A Kansas City documentary talks to young athletes about being made to feel 'Not Good Enough'
An estimated 70% of children quit organized sports by age 13. Filmed in the Kansas City metro, the new documentary "Not Good Enough" discusses the mental strain that young athletes feel from perfectionism and competition, and how adults can better approach the game.
Youth athletes have to balance social lives, being a student, household expectations and face the pressures of the digital age — on top of having to focus on the game at hand.
Evan Skidmore, now 13 years old, says that at times, the pressure felt like bricks on his shoulders. Eventually, he was hospitalized for suicidal thoughts.
"I just felt like everything was too much at that time," Skidmore said. "And then you just felt like you had to give up, because I mean, those bricks are too heavy every time."
With year-round activities, youth sports are a $30 billion industry that can come with immense value. Children can learn social skills, teamwork, while physically exercising their bodies and their minds with quick decision-making.
But what is meant to be a fun childhood activity has become a high stakes and emotional investment — for some adults. Coaches, parents and adult spectators add pressure to the game, yelling from the sidelines at players, opposing teams and sporting officials.
The demands from adults has a clear impact on some children's mental health, and can cause young athletes to step away from sports entirely.
In Kansas City, the Royals and Blue KC surveyed 200 kids from local schools about the pressure they feel from parents. The athletes' words were compiled into singular letters that were displayed at various sporting complexes.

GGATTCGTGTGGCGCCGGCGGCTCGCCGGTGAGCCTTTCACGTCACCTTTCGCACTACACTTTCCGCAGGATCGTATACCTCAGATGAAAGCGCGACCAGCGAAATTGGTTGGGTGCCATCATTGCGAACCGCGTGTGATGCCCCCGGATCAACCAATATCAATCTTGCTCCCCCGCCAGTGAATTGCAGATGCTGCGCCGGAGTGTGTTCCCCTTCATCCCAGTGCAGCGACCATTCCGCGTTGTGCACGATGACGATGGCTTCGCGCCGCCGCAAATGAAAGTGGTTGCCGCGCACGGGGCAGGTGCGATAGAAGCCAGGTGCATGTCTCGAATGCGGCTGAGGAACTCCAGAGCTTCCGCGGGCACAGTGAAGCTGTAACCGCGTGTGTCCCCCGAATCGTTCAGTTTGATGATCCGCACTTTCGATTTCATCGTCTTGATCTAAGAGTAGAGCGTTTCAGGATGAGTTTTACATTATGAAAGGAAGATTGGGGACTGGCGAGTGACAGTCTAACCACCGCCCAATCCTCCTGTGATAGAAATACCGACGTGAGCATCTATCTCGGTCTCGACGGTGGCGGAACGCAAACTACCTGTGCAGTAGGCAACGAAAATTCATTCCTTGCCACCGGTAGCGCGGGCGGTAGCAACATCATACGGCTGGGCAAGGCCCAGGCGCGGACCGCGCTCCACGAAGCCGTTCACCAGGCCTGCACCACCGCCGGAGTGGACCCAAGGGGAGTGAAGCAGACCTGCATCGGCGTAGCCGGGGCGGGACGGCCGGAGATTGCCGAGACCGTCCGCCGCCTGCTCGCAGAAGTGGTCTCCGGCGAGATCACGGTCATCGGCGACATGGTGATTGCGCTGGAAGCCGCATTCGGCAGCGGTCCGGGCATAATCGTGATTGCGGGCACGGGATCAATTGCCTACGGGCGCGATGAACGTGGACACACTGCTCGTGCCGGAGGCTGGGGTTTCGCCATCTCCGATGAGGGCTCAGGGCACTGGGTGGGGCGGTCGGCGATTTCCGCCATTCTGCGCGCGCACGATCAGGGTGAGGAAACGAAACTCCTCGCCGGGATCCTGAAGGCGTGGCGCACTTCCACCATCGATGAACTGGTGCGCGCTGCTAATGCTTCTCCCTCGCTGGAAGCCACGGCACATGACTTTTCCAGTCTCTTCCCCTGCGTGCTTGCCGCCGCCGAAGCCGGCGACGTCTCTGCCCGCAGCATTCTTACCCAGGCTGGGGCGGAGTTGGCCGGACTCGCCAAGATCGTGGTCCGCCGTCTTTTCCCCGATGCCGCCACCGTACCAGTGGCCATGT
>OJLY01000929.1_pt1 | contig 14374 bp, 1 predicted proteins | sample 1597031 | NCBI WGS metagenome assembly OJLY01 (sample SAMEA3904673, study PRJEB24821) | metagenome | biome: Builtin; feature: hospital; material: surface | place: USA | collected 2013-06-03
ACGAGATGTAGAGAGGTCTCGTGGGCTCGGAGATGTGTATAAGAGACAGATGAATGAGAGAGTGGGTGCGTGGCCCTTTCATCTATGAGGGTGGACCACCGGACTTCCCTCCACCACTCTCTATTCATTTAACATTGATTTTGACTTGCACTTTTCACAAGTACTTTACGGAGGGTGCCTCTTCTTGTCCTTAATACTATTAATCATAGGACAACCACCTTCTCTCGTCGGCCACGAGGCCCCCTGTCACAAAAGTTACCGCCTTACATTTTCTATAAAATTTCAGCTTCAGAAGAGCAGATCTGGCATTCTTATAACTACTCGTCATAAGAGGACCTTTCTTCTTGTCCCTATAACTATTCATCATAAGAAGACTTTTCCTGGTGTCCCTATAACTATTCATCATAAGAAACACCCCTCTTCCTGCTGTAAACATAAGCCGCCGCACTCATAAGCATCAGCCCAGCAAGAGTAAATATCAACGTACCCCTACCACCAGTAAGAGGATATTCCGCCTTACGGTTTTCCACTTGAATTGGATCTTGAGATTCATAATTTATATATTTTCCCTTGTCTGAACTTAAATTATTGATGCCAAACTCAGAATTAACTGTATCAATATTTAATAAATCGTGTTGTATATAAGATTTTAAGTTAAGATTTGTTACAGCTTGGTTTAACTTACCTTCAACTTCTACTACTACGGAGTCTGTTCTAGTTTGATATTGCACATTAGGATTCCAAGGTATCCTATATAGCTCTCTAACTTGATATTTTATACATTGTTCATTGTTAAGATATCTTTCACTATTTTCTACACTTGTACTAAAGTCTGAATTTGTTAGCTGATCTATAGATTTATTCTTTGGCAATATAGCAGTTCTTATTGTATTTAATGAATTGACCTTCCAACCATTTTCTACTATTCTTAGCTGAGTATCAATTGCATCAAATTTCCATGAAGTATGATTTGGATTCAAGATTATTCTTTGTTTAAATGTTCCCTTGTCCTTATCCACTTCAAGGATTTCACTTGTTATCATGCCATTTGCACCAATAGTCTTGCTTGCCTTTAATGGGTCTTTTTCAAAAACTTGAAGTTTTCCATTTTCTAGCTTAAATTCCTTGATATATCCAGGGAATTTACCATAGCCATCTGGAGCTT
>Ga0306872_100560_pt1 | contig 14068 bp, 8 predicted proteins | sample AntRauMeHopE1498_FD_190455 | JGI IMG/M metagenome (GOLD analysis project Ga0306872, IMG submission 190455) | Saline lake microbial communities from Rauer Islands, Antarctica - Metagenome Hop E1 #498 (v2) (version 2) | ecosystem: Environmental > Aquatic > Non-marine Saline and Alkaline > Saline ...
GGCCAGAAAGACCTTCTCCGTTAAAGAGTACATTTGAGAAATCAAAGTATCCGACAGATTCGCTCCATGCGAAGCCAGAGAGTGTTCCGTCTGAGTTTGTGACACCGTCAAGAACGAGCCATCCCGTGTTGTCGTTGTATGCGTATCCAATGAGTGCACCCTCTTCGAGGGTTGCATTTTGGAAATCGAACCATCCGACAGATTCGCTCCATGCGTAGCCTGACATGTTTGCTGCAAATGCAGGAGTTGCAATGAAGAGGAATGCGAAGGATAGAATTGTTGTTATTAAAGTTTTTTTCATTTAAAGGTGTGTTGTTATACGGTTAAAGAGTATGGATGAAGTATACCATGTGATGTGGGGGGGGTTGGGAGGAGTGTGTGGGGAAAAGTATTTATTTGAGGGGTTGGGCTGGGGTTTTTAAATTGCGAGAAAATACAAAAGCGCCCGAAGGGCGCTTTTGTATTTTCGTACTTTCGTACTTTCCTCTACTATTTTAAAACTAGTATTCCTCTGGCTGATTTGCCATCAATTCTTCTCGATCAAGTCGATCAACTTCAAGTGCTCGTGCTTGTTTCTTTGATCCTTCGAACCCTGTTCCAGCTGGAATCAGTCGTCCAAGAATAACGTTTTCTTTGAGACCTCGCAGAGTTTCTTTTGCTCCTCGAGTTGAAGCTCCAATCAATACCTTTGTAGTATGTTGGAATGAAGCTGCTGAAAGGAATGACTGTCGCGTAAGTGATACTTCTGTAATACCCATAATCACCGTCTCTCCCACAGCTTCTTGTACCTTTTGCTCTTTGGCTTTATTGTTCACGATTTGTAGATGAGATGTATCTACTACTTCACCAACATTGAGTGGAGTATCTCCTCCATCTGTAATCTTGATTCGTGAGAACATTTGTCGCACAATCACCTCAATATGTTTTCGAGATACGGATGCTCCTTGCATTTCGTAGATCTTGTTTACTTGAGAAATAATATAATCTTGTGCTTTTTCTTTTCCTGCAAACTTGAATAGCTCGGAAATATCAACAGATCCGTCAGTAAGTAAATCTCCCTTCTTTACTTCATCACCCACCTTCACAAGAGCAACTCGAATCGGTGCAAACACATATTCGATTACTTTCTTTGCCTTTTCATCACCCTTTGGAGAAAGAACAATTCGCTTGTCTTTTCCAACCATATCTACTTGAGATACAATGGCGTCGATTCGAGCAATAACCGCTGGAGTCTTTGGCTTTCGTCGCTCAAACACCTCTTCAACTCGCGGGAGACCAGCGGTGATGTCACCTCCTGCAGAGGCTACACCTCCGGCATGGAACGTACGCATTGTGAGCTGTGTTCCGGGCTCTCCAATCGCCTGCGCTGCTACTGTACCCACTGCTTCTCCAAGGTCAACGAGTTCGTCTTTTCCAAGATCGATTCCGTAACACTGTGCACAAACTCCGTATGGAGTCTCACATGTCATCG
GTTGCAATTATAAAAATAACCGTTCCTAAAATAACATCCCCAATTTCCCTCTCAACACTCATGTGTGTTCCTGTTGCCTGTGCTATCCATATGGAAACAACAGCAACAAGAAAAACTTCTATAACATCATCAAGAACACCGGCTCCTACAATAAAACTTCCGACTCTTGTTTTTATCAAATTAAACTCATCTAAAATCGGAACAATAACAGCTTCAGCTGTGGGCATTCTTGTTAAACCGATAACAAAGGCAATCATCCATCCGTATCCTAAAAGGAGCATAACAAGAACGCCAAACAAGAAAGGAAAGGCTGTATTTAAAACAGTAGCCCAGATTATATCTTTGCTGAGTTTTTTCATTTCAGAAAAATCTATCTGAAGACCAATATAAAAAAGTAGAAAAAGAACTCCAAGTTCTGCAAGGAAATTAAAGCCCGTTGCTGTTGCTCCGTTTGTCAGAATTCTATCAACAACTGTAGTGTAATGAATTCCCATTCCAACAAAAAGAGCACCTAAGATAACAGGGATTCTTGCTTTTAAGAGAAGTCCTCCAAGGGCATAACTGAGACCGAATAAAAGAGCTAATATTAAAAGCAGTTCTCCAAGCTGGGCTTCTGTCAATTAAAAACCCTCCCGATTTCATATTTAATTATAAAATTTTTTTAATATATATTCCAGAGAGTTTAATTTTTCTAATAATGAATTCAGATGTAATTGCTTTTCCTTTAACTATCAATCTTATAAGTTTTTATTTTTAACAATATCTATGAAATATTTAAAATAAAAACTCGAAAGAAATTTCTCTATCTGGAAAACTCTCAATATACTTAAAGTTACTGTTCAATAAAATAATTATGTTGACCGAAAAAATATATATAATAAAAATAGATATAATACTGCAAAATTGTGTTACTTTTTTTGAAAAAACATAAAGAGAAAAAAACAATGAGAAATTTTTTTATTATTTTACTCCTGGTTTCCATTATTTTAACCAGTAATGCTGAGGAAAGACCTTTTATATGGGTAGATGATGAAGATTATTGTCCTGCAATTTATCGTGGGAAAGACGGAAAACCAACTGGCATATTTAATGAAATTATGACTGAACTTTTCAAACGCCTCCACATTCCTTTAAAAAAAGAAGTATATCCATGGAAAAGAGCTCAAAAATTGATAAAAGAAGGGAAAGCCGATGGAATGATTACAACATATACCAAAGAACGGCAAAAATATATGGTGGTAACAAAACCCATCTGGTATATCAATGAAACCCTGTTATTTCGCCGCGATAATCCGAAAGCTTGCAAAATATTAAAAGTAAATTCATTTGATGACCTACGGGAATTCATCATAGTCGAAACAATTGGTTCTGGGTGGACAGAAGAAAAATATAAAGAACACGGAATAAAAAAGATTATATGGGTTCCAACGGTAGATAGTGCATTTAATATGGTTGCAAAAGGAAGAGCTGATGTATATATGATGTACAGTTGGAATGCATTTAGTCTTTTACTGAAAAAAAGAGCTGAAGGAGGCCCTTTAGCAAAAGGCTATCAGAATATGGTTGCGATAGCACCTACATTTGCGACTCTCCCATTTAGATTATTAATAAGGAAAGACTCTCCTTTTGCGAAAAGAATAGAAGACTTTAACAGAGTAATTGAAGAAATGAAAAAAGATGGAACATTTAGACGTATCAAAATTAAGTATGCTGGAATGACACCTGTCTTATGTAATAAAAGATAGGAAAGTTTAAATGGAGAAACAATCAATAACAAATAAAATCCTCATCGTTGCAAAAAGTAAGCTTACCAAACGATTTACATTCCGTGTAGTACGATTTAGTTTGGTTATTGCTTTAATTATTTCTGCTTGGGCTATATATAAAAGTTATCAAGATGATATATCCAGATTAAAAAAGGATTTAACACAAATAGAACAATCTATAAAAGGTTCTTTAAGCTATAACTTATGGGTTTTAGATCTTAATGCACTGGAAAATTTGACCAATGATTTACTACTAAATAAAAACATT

"The goal was to place them at the exit point when those parents and his kids were going to have that interaction of getting in the car," said Tony Snethen of the Kansas City Royals. "We wanted them to take a step back and say, 'Whoa, is this letter directed at me?' And, 'How can I be better?' We wanted to give the kids the voice."
The effort became the focus of a new documentary called "Not Good Enough," to raise awareness for mental health challenges for young athletes.
While altercations at youth sporting events are on the rise, it's not just aggressive physical behavior causing mental strain.
"Sometimes, it's just the car ride home and it's that deep analysis that parents often engage in," said Kristin Gernon, behavioral health specialist at Blue KC.
Parents' intentions may be good, but even well-intentioned comments about performance can chip away at a child's self-esteem and wellbeing.
Gernon suggests allowing the child to drive the conversation, using open-ended questions and taking the focus off of game performance.
"You want to focus in on sportsmanship," said Gernon. "Noticing those things about their personal characteristics that are gonna make them good human beings and good adults later on, not just athletes."
For Skidmore, coaching advice is better received when he's not preparing for or decompressing from a game.
"It's so much easier to take constructive criticism when... you have the game out of your mind," said Skidmore.
- Evan Skidmore, 13-year-old athlete
- Tony Snethen, vice president, Brand Innovation & Agency lead Pine Tar Collective, Kansas City Royals
- Kristin Gernon, LCSW LMSW, Behavioral Health Training & Development Specialist